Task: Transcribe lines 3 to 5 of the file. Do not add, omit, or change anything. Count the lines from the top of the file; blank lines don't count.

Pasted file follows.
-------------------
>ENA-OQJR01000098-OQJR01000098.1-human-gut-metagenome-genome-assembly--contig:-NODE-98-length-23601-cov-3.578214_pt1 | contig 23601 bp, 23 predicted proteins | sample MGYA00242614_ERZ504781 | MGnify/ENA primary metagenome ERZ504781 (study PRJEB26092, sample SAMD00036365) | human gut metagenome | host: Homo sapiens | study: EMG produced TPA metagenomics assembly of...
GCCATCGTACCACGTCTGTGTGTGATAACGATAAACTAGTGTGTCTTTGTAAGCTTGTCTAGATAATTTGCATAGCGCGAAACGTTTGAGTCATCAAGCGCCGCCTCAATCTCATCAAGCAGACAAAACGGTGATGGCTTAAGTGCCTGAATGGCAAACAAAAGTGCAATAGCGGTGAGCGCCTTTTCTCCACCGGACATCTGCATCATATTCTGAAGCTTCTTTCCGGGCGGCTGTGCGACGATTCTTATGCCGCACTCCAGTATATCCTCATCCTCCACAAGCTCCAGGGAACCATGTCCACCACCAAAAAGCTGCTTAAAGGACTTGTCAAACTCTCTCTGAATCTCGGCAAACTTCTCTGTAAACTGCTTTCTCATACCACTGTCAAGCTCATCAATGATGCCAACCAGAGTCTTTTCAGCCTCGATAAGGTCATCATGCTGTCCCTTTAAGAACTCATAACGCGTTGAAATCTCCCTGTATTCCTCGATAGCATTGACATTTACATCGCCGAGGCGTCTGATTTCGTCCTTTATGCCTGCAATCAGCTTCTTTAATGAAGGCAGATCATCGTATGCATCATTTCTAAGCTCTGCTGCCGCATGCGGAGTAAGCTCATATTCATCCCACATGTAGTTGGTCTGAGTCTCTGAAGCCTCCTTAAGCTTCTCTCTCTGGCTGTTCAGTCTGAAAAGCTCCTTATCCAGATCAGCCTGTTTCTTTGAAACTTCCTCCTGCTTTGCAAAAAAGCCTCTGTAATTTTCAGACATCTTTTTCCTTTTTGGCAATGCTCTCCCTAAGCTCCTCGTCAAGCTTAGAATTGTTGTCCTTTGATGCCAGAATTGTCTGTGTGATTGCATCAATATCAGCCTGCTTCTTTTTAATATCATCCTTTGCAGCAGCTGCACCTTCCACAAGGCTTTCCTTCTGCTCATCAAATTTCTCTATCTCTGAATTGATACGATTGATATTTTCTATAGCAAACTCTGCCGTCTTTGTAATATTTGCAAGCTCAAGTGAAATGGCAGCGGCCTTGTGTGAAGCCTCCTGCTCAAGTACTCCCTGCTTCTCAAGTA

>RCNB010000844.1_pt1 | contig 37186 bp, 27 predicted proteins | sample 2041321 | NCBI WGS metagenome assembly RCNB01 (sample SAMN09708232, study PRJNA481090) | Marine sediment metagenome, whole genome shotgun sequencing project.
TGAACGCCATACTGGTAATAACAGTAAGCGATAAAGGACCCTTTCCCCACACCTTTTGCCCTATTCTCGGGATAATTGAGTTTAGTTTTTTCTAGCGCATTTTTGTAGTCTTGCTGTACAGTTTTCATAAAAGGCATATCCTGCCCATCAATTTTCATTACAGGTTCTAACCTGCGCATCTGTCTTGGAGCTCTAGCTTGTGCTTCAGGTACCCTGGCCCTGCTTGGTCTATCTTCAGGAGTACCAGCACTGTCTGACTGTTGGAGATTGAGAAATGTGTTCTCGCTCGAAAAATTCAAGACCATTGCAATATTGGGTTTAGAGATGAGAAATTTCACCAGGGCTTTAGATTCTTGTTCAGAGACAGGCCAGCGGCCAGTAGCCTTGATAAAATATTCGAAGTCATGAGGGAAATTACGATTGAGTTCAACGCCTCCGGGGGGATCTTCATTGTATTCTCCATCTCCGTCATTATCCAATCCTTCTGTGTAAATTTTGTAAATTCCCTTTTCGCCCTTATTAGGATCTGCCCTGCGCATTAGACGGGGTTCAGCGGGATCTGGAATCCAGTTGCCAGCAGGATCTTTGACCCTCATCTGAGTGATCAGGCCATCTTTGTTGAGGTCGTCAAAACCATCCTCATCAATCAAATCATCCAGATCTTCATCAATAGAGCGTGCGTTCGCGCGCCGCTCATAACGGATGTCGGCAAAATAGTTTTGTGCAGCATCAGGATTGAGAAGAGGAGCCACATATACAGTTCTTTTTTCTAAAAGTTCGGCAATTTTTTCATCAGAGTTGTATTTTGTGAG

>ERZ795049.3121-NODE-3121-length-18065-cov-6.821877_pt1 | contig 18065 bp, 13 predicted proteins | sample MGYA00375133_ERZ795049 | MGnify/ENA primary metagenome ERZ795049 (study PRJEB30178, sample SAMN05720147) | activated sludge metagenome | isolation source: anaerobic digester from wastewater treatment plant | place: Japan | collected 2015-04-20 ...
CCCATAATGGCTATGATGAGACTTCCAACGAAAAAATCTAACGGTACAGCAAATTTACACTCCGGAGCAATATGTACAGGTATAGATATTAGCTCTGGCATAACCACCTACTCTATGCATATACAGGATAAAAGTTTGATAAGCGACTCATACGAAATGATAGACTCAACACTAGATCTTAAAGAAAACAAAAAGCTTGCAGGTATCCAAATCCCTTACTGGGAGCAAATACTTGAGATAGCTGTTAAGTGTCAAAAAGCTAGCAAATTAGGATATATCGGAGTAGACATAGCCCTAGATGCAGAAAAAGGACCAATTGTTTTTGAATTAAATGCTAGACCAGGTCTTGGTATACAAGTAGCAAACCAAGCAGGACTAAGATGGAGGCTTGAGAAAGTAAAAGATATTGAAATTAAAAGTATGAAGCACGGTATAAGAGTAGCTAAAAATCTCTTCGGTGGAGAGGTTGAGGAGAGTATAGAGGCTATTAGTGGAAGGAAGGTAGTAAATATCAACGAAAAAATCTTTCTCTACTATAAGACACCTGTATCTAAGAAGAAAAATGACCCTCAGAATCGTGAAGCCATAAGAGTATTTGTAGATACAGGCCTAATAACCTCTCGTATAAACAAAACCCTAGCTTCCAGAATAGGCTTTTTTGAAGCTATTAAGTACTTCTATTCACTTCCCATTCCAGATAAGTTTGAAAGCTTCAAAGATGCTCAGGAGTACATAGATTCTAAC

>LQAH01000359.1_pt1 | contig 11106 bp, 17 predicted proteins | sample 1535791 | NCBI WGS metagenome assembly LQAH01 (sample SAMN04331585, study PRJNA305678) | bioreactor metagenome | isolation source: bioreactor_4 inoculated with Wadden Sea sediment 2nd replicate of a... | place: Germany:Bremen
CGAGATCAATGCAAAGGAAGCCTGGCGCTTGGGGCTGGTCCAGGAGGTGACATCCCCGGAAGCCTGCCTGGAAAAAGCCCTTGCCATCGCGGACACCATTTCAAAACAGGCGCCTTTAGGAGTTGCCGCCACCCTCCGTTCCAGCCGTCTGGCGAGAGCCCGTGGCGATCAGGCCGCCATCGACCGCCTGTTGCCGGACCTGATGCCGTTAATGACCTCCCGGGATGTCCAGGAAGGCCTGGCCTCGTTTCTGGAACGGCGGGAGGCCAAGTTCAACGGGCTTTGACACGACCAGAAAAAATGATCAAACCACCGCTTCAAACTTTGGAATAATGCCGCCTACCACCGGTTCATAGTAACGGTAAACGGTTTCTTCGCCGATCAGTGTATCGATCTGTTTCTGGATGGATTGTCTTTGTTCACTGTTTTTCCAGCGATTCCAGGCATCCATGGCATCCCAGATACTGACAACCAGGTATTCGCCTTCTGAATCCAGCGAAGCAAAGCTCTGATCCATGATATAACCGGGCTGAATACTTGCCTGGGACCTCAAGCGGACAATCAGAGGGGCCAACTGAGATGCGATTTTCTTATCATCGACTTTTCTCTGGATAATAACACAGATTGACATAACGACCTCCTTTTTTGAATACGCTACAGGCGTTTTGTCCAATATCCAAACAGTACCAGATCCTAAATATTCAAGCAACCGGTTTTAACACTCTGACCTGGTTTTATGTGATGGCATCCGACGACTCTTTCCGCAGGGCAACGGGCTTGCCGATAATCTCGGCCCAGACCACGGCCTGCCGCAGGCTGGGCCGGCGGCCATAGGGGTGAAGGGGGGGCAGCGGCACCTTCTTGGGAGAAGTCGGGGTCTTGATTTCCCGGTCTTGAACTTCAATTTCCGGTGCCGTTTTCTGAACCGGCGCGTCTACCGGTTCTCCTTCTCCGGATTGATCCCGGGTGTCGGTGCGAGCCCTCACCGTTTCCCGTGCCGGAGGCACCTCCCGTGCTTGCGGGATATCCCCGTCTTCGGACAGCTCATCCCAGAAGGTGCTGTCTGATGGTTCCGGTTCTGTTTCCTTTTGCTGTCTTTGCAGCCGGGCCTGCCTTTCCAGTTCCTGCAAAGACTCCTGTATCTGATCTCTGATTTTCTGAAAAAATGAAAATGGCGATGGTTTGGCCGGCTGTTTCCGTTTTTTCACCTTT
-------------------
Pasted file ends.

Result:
>RCNB010000844.1_pt1 | contig 37186 bp, 27 predicted proteins | sample 2041321 | NCBI WGS metagenome assembly RCNB01 (sample SAMN09708232, study PRJNA481090) | Marine sediment metagenome, whole genome shotgun sequencing project.
TGAACGCCATACTGGTAATAACAGTAAGCGATAAAGGACCCTTTCCCCACACCTTTTGCCCTATTCTCGGGATAATTGAGTTTAGTTTTTTCTAGCGCATTTTTGTAGTCTTGCTGTACAGTTTTCATAAAAGGCATATCCTGCCCATCAATTTTCATTACAGGTTCTAACCTGCGCATCTGTCTTGGAGCTCTAGCTTGTGCTTCAGGTACCCTGGCCCTGCTTGGTCTATCTTCAGGAGTACCAGCACTGTCTGACTGTTGGAGATTGAGAAATGTGTTCTCGCTCGAAAAATTCAAGACCATTGCAATATTGGGTTTAGAGATGAGAAATTTCACCAGGGCTTTAGATTCTTGTTCAGAGACAGGCCAGCGGCCAGTAGCCTTGATAAAATATTCGAAGTCATGAGGGAAATTACGATTGAGTTCAACGCCTCCGGGGGGATCTTCATTGTATTCTCCATCTCCGTCATTATCCAATCCTTCTGTGTAAATTTTGTAAATTCCCTTTTCGCCCTTATTAGGATCTGCCCTGCGCATTAGACGGGGTTCAGCGGGATCTGGAATCCAGTTGCCAGCAGGATCTTTGACCCTCATCTGAGTGATCAGGCCATCTTTGTTGAGGTCGTCAAAACCATCCTCATCAATCAAATCATCCAGATCTTCATCAATAGAGCGTGCGTTCGCGCGCCGCTCATAACGGATGTCGGCAAAATAGTTTTGTGCAGCATCAGGATTGAGAAGAGGAGCCACATATACAGTTCTTTTTTCTAAAAGTTCGGCAATTTTTTCATCAGAGTTGTATTTTGTGAG

>ERZ795049.3121-NODE-3121-length-18065-cov-6.821877_pt1 | contig 18065 bp, 13 predicted proteins | sample MGYA00375133_ERZ795049 | MGnify/ENA primary metagenome ERZ795049 (study PRJEB30178, sample SAMN05720147) | activated sludge metagenome | isolation source: anaerobic digester from wastewater treatment plant | place: Japan | collected 2015-04-20 ...